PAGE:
Difference between revisions of "Live sequence charts"

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(New page: Live sequence charts (LSC) constitute a visual formalism for inter-object scenario-based speci�cation and programming, which extends the partial-order semantics of classical message sequ...)
 
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Live sequence charts (LSC) constitute a visual formalism for inter-object scenario-based speci�cation and programming, which extends the partial-order semantics of classical message sequence charts (MSC) mainly by adding universal and existential modalities. It thus allows the de�nition of inter-object scenarios that specify, among other things,<br>possible, mandatory, and forbidden behavior.&nbsp; LSC was introduced by Werner Damm and David Harel in 2001.  
 
Live sequence charts (LSC) constitute a visual formalism for inter-object scenario-based speci�cation and programming, which extends the partial-order semantics of classical message sequence charts (MSC) mainly by adding universal and existential modalities. It thus allows the de�nition of inter-object scenarios that specify, among other things,<br>possible, mandatory, and forbidden behavior.&nbsp; LSC was introduced by Werner Damm and David Harel in 2001.  
  
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An executable semantics for LSCs, termed play-out, was presented by David Harel and Rami Marelly in 2003, together with a tool called Play-Engine.&nbsp; A translation of LSC into various temporal logics was defined by Hillel Kugler et al. in 2005.&nbsp;&nbsp; A UML2-compliant variant of LSC was defined by David Harel and Shahar Maoz in 2006.&nbsp;&nbsp;&nbsp; The language has been the subject of research in the areas of verification and testing , in the areas of scenario-based execution (playout) and synthesis, and in the areas of specification mining and software visualization.&nbsp; Initial projects that use LSC have been carried out recently in the automotive, telecommunication, and hardware domains.<br>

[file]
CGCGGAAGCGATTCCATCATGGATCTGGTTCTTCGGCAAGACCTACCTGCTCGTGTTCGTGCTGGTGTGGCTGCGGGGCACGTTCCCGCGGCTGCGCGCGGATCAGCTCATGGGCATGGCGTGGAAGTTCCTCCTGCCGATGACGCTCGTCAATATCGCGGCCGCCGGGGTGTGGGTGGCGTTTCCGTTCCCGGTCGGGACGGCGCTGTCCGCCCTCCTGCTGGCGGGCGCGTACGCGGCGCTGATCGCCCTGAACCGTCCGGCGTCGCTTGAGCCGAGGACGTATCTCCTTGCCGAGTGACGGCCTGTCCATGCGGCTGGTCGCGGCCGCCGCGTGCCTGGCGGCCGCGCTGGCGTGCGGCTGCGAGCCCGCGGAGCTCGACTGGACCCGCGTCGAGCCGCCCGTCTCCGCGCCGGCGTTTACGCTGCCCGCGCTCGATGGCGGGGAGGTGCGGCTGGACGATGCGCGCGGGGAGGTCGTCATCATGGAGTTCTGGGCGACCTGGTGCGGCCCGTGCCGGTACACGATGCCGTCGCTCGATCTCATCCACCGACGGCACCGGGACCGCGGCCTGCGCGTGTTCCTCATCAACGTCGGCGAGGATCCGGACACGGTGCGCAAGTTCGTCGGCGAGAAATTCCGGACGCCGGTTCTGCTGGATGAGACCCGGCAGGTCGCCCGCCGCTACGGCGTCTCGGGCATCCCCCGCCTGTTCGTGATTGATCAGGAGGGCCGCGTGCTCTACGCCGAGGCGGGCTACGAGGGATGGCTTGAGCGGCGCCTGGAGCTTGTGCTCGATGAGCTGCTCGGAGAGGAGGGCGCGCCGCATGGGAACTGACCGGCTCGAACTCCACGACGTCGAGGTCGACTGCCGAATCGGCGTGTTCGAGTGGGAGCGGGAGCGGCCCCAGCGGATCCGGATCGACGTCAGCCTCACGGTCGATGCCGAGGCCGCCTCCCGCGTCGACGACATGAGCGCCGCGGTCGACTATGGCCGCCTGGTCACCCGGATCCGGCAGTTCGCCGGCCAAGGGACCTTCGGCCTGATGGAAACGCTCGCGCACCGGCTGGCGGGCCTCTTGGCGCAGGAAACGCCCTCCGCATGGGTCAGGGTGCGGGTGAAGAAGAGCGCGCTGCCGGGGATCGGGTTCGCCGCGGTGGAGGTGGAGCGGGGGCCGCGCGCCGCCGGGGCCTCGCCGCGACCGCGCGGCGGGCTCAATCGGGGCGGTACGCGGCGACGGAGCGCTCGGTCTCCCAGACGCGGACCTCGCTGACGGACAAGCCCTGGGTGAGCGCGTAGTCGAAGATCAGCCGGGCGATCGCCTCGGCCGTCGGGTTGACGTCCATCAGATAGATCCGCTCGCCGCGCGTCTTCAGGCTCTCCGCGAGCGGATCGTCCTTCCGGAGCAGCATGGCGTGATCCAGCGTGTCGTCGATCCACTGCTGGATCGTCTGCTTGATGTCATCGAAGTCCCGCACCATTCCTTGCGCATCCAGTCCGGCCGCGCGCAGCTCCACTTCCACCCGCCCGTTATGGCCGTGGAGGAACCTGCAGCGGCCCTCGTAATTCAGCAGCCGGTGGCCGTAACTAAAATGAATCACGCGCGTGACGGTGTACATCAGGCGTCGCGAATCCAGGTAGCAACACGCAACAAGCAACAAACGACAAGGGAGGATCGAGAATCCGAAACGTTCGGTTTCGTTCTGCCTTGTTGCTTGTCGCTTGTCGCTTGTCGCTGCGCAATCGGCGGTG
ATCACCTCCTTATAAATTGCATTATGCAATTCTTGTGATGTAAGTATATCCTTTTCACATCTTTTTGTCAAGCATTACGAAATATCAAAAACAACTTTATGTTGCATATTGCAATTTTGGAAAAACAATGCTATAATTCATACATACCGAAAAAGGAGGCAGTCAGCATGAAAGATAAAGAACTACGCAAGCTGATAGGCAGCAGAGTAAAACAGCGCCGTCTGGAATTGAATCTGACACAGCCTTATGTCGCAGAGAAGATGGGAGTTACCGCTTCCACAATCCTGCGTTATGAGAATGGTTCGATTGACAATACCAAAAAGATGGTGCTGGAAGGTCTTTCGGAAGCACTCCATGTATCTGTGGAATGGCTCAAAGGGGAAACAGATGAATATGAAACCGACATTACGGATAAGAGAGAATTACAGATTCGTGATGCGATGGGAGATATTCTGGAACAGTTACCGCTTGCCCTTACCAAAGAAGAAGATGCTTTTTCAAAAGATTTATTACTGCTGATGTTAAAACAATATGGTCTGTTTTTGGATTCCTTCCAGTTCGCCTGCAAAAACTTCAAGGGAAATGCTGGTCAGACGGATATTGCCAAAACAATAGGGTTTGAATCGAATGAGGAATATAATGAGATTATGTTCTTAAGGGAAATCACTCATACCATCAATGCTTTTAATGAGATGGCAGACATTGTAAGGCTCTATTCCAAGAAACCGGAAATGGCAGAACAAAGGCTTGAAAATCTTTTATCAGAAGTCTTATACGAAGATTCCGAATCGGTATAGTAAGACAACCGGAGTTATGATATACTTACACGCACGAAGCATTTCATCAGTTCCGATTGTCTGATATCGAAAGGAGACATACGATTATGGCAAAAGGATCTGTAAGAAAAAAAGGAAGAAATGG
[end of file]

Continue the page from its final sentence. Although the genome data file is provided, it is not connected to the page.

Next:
An executable semantics for LSCs, termed play-out, was presented by David Harel and Rami Marelly in 2003, together with a tool called Play-Engine.&nbsp; A translation of LSC into various temporal logics was defined by Hillel Kugler et al. in 2005.&nbsp;&nbsp; A UML2-compliant variant of LSC was defined by David Harel and Shahar Maoz in 2006.&nbsp;&nbsp;&nbsp; The language has been the subject of research in the areas of veri�cation and testing , and in the areas of scenario-based execution (playout) and synthesis.&nbsp; Initial projects that use LSC have been carried out recently in the automotive, telecommunication, and hardware domains.<br>
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More about LSC can be found in the references below.
 
More about LSC can be found in the references below.

Revision as of 23:17, 17 October 2010

Live sequence charts (LSC) constitute a visual formalism for inter-object scenario-based speci�cation and programming, which extends the partial-order semantics of classical message sequence charts (MSC) mainly by adding universal and existential modalities. It thus allows the de�nition of inter-object scenarios that specify, among other things,
possible, mandatory, and forbidden behavior.  LSC was introduced by Werner Damm and David Harel in 2001.


An executable semantics for LSCs, termed play-out, was presented by David Harel and Rami Marelly in 2003, together with a tool called Play-Engine.  A translation of LSC into various temporal logics was defined by Hillel Kugler et al. in 2005.   A UML2-compliant variant of LSC was defined by David Harel and Shahar Maoz in 2006.    The language has been the subject of research in the areas of verification and testing , in the areas of scenario-based execution (playout) and synthesis, and in the areas of specification mining and software visualization.  Initial projects that use LSC have been carried out recently in the automotive, telecommunication, and hardware domains.


More about LSC can be found in the references below.